Longmorn coming

The Speyside malt whisky that has been a cult hero among blenders, independent bottlers and connoisseurs is set to gain wider recognition with new 22YO and 18YO expressions and announcement that the latter will be the youngest in their range

Food and Drink 28 Mar 2024

Longmorn landscape

Longmorn landscape

Single-malt Scotch distillery Longmorn has a special place in the history of a great whisky nation. It’s just that the nation is Japan. In 1920, a young man from Hiroshima called Masataka Taketsuru began his whisky education as an apprentice there. He later returned home to found Nikka and become known as the father of Japanese whisky.

There are other Longmorn fans closer to home though. For many years, Longmorn single malt has been the secret passion of connoisseurs – not to mention a favourite of blenders. Independent bottlers such as Gordon & MacPhail – based in Elgin, not far from Longmorn’s home – often release Longmorns that are in demand. Kevin Balmforth, the blending manager for Chivas Regal and Royal Salute says, ‘Blending over the years, we use our own 13 distilleries, but we bring in liquid from other distilleries too. So I’ve visited a lot of single malt distilleries over the years. I can say, honestly, that Longmorn is hands-down the most consistently high-quality.’

Longmorn's new 18- (£220) and 22-year-olds (£350) presented in stylish contemporary packaging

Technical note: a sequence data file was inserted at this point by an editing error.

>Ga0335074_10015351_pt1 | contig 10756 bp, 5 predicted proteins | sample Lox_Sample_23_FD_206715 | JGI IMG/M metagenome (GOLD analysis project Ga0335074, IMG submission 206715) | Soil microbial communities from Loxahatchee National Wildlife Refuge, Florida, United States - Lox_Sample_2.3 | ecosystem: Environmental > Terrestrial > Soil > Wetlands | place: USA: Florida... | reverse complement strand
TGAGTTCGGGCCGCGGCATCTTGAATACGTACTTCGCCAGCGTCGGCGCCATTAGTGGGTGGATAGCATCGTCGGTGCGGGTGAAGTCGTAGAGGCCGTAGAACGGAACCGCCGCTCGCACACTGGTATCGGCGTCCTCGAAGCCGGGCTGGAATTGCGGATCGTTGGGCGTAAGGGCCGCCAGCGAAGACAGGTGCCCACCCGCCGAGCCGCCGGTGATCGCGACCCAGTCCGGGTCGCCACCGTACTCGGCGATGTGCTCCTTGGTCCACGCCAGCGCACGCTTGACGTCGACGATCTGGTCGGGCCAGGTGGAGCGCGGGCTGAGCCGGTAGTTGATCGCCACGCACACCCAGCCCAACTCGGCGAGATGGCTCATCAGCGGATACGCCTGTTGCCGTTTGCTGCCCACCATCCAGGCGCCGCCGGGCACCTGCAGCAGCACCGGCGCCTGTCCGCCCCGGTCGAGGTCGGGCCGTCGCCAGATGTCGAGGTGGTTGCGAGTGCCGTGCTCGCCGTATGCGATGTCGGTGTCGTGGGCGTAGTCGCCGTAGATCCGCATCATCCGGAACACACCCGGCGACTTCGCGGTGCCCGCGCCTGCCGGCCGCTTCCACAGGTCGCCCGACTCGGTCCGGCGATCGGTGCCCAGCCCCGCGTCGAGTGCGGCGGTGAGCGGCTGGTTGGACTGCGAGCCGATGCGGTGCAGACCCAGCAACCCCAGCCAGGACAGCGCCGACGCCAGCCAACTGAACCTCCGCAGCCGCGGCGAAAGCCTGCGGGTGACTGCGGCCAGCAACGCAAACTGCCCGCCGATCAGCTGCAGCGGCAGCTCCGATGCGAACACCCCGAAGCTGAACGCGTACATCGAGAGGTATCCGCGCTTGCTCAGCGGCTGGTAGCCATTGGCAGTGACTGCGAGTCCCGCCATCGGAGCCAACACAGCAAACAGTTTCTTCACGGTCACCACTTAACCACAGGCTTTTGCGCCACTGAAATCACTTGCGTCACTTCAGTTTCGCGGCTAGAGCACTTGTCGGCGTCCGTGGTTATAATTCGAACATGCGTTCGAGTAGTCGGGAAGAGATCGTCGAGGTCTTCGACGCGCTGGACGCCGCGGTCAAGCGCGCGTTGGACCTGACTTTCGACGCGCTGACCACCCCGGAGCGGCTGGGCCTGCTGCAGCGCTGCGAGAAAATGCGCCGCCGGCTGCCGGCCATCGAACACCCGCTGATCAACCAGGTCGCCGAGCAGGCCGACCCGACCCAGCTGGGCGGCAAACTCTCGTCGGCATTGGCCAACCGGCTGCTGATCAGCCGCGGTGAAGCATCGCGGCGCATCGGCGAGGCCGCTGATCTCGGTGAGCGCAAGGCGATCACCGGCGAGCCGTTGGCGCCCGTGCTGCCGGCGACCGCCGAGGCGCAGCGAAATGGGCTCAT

Longmorn’s new 18- (£220) and 22-year-olds (£350) presented in stylish contemporary packaging

What Longmorn has not had in the contemporary age of single malts, however, is recognition to match stablemates such as The Glenlivet or Aberlour. That may well change, however, thanks to a luxury makeover and a relaunch with new 18- (£220) and 22-year-olds (£350) presented in some of the most stylish contemporary packaging. The 18-year-old is now to be the distillery’s youngest whisky – no eight, 12 or 15YO entry points; straight in at voting age.

Longmorn 22 Year Old Single Batch Single Malt Whisky
Longmorn 22 Year Old Single Batch Single Malt Whisky

It’s a limited annual-batch production, so there will be slight variations from year to year to keep the connoisseurs interested, but it is one of the most accessible of single malts, which will offer broad appeal. The Speyside distillery produces classic regional fruitiness, but Balmforth says that even before ageing in oak, it has a creamy toffee sweetness. That is highlighted by maturation predominantly in American oak, which envelops baked apple and poached pear flavours in sweet vanilla fudge and chocolate notes.

‘For the first releases, we’ve gone quite balanced, and then we can play around with that in future releases. We’ve got flex to go a little bit richer, maybe a slightly drier finish, or we can go really, really sweet,’ he grins.

Despite the image whisky brands would like to convey, not every bottle on the off-licence shelf has been nosed in person by a blender when being disgorged from the barrel – often the master blender or distiller is based in Edinburgh or Glasgow, not on site. At Chivas Brothers, according to Balmforth, everything over the age of 18 does get the hands-on treatment. ‘We’re quite traditional blenders. Even though we have selected and sampled every cask earlier on, at least one of us will return to check every single cask before it’s emptied – as a double check.’

Both the quality and exclusivity of these Longmorn releases is reflected in rich and elegant packaging. The purple and gold Art Deco-style design is eye-catching and inspired by a steam railway and the station in the grounds of the distillery which first distributed Longmorn to the wider world in the 19th century. In the 21st, it’s available online.